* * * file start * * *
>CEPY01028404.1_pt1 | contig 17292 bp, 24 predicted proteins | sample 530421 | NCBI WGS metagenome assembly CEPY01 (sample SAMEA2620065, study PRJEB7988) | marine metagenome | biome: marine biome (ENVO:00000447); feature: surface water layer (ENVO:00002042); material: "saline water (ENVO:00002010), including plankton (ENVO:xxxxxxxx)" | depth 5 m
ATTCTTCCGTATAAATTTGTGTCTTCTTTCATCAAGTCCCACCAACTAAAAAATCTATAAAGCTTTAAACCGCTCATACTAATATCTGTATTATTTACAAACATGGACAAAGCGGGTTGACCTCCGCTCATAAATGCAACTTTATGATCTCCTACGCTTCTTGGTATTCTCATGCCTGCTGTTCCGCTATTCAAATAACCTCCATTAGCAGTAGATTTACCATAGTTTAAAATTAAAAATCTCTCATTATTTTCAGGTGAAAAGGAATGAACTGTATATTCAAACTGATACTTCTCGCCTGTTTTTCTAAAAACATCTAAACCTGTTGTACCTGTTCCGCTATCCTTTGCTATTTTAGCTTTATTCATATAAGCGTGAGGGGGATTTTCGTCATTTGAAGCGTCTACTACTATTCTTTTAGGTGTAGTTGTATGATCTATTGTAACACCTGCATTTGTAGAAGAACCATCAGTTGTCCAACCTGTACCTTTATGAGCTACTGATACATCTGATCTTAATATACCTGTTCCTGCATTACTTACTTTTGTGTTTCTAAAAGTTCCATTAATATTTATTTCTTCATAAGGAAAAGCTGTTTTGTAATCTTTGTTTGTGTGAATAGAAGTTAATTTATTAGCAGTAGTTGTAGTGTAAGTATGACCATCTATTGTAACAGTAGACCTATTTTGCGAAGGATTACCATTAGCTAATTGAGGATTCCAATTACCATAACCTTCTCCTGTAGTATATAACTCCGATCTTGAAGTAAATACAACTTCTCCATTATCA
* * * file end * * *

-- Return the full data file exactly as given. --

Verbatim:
>CEPY01028404.1_pt1 | contig 17292 bp, 24 predicted proteins | sample 530421 | NCBI WGS metagenome assembly CEPY01 (sample SAMEA2620065, study PRJEB7988) | marine metagenome | biome: marine biome (ENVO:00000447); feature: surface water layer (ENVO:00002042); material: "saline water (ENVO:00002010), including plankton (ENVO:xxxxxxxx)" | depth 5 m
ATTCTTCCGTATAAATTTGTGTCTTCTTTCATCAAGTCCCACCAACTAAAAAATCTATAAAGCTTTAAACCGCTCATACTAATATCTGTATTATTTACAAACATGGACAAAGCGGGTTGACCTCCGCTCATAAATGCAACTTTATGATCTCCTACGCTTCTTGGTATTCTCATGCCTGCTGTTCCGCTATTCAAATAACCTCCATTAGCAGTAGATTTACCATAGTTTAAAATTAAAAATCTCTCATTATTTTCAGGTGAAAAGGAATGAACTGTATATTCAAACTGATACTTCTCGCCTGTTTTTCTAAAAACATCTAAACCTGTTGTACCTGTTCCGCTATCCTTTGCTATTTTAGCTTTATTCATATAAGCGTGAGGGGGATTTTCGTCATTTGAAGCGTCTACTACTATTCTTTTAGGTGTAGTTGTATGATCTATTGTAACACCTGCATTTGTAGAAGAACCATCAGTTGTCCAACCTGTACCTTTATGAGCTACTGATACATCTGATCTTAATATACCTGTTCCTGCATTACTTACTTTTGTGTTTCTAAAAGTTCCATTAATATTTATTTCTTCATAAGGAAAAGCTGTTTTGTAATCTTTGTTTGTGTGAATAGAAGTTAATTTATTAGCAGTAGTTGTAGTGTAAGTATGACCATCTATTGTAACAGTAGACCTATTTTGCGAAGGATTACCATTAGCTAATTGAGGATTCCAATTACCATAACCTTCTCCTGTAGTATATAACTCCGATCTTGAAGTAAATACAACTTCTCCATTATCA